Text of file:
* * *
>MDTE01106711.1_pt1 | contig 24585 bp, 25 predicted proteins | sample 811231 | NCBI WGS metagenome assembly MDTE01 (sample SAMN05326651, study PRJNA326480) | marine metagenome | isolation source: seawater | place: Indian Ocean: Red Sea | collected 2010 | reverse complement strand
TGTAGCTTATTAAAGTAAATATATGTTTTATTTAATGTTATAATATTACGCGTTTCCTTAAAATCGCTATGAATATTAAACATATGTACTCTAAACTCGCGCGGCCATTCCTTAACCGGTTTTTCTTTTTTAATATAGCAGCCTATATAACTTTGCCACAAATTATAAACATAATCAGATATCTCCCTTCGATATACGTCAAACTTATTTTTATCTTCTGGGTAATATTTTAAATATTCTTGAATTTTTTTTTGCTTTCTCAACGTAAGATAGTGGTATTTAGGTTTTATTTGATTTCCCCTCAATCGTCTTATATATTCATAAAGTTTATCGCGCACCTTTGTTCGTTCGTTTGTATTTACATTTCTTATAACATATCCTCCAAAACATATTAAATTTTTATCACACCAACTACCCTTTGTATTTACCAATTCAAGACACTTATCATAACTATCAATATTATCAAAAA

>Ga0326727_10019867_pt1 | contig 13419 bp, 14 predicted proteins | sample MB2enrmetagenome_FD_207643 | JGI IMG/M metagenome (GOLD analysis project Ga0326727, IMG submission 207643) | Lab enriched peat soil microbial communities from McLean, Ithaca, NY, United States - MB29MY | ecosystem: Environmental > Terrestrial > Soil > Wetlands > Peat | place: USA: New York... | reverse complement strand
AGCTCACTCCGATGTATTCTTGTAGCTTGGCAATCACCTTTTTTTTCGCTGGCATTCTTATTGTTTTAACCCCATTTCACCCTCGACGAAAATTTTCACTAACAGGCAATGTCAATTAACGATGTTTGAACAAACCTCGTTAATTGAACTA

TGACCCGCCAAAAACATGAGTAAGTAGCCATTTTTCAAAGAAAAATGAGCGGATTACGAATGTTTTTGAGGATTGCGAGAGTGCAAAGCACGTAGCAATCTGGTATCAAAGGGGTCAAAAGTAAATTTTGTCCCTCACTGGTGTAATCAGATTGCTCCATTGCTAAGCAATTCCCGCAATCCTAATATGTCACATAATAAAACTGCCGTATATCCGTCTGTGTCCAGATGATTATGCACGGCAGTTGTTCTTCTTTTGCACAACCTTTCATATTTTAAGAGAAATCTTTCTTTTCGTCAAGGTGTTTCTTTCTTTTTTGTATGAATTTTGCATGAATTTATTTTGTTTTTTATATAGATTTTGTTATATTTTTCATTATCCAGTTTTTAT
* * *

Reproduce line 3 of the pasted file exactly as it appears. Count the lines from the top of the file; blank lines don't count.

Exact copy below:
>Ga0326727_10019867_pt1 | contig 13419 bp, 14 predicted proteins | sample MB2enrmetagenome_FD_207643 | JGI IMG/M metagenome (GOLD analysis project Ga0326727, IMG submission 207643) | Lab enriched peat soil microbial communities from McLean, Ithaca, NY, United States - MB29MY | ecosystem: Environmental > Terrestrial > Soil > Wetlands > Peat | place: USA: New York... | reverse complement strand